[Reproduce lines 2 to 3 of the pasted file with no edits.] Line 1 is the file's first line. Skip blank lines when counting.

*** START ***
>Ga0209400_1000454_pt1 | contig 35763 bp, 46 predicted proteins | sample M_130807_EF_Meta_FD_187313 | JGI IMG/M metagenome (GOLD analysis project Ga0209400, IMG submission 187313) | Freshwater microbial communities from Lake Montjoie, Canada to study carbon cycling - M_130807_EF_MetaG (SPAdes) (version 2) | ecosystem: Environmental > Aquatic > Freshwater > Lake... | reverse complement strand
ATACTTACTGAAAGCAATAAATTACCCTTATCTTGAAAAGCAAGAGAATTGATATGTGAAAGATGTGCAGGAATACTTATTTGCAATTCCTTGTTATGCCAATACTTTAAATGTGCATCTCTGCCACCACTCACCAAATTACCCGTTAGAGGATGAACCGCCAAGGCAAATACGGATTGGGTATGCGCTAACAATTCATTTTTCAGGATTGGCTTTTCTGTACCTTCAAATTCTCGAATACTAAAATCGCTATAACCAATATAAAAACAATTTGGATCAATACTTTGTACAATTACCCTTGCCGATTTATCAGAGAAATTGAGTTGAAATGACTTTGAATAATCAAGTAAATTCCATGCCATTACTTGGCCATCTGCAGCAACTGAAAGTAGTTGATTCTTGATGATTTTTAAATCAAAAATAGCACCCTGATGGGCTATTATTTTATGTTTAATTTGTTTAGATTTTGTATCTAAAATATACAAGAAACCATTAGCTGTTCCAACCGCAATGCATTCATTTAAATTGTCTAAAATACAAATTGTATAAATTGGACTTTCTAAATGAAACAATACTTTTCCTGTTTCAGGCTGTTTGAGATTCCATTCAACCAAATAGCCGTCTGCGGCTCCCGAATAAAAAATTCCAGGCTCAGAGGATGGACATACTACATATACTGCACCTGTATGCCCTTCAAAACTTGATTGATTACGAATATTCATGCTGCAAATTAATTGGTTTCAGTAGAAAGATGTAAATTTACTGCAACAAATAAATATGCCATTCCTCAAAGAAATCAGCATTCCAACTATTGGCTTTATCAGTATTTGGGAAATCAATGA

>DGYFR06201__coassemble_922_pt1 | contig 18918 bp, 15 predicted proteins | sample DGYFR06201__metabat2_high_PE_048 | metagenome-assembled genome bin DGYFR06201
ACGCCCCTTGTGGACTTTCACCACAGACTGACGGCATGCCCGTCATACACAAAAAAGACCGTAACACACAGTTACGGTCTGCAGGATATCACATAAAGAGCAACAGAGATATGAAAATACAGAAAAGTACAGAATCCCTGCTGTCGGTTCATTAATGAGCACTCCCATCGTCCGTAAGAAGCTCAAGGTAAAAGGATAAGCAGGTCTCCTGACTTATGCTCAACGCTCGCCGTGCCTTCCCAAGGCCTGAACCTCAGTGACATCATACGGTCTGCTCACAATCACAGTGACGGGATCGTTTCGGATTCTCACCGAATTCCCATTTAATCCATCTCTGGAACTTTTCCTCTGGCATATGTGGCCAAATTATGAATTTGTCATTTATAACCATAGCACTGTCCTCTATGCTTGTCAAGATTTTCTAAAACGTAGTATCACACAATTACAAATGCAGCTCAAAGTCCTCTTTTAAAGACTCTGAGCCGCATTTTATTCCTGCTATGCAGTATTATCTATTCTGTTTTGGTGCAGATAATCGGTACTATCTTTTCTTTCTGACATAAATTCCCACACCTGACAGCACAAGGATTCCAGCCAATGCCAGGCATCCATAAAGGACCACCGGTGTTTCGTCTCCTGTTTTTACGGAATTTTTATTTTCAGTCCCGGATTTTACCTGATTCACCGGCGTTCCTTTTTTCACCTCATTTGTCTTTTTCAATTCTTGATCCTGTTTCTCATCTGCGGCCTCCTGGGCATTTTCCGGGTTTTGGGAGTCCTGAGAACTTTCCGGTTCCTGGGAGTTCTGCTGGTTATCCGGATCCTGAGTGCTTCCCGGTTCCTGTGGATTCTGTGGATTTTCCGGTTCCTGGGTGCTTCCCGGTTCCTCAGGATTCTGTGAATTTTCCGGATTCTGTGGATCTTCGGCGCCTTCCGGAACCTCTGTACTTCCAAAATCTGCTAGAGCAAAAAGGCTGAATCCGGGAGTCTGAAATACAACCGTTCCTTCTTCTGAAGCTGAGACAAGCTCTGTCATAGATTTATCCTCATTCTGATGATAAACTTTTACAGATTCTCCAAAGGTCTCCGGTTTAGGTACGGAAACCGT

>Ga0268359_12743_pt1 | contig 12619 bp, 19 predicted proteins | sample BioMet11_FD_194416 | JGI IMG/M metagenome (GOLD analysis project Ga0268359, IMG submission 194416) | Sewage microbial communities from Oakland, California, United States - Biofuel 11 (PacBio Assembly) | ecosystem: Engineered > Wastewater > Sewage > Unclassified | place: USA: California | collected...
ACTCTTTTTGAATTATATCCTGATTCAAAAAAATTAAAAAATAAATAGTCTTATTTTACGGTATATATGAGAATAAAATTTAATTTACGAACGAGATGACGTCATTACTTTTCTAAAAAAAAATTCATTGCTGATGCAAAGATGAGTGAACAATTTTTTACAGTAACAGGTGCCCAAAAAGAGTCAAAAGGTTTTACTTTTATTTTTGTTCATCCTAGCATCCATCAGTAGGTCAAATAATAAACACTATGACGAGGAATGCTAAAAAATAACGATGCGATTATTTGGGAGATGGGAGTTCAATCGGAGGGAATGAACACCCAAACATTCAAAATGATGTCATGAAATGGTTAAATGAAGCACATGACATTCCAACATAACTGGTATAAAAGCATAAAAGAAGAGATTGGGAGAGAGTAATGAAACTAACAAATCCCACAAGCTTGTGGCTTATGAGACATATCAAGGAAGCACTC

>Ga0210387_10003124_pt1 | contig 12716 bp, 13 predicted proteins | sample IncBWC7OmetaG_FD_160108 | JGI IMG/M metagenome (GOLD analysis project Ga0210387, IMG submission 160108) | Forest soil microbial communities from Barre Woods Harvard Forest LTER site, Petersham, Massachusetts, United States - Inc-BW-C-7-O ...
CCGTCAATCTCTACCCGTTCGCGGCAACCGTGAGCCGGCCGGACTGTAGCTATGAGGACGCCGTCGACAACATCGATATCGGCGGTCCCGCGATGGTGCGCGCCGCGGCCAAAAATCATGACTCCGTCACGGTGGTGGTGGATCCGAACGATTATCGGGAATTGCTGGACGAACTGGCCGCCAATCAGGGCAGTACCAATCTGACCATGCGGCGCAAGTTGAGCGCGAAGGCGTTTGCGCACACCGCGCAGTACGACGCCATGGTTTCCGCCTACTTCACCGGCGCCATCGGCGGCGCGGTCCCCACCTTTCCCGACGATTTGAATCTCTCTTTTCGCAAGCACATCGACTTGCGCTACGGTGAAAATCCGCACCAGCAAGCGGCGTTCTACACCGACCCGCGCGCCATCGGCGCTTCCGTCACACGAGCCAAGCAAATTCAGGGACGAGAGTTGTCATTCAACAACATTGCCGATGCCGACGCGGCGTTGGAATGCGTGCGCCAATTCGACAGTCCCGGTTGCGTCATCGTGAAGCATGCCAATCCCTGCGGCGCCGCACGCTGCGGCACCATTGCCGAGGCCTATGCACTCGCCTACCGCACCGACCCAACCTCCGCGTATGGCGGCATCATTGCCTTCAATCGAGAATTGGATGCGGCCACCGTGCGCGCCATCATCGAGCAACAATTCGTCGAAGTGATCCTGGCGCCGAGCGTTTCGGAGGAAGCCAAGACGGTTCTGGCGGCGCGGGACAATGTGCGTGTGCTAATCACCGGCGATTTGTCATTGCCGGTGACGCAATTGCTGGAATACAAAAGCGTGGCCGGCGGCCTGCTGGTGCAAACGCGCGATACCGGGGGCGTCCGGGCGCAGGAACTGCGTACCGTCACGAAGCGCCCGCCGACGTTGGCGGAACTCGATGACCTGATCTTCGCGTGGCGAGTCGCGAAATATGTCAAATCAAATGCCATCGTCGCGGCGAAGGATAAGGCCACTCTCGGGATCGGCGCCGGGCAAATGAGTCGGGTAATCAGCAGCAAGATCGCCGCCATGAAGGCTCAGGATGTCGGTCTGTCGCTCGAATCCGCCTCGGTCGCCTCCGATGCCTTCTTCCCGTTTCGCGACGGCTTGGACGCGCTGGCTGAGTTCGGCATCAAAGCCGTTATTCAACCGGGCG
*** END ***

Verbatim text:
ATACTTACTGAAAGCAATAAATTACCCTTATCTTGAAAAGCAAGAGAATTGATATGTGAAAGATGTGCAGGAATACTTATTTGCAATTCCTTGTTATGCCAATACTTTAAATGTGCATCTCTGCCACCACTCACCAAATTACCCGTTAGAGGATGAACCGCCAAGGCAAATACGGATTGGGTATGCGCTAACAATTCATTTTTCAGGATTGGCTTTTCTGTACCTTCAAATTCTCGAATACTAAAATCGCTATAACCAATATAAAAACAATTTGGATCAATACTTTGTACAATTACCCTTGCCGATTTATCAGAGAAATTGAGTTGAAATGACTTTGAATAATCAAGTAAATTCCATGCCATTACTTGGCCATCTGCAGCAACTGAAAGTAGTTGATTCTTGATGATTTTTAAATCAAAAATAGCACCCTGATGGGCTATTATTTTATGTTTAATTTGTTTAGATTTTGTATCTAAAATATACAAGAAACCATTAGCTGTTCCAACCGCAATGCATTCATTTAAATTGTCTAAAATACAAATTGTATAAATTGGACTTTCTAAATGAAACAATACTTTTCCTGTTTCAGGCTGTTTGAGATTCCATTCAACCAAATAGCCGTCTGCGGCTCCCGAATAAAAAATTCCAGGCTCAGAGGATGGACATACTACATATACTGCACCTGTATGCCCTTCAAAACTTGATTGATTACGAATATTCATGCTGCAAATTAATTGGTTTCAGTAGAAAGATGTAAATTTACTGCAACAAATAAATATGCCATTCCTCAAAGAAATCAGCATTCCAACTATTGGCTTTATCAGTATTTGGGAAATCAATGA

>DGYFR06201__coassemble_922_pt1 | contig 18918 bp, 15 predicted proteins | sample DGYFR06201__metabat2_high_PE_048 | metagenome-assembled genome bin DGYFR06201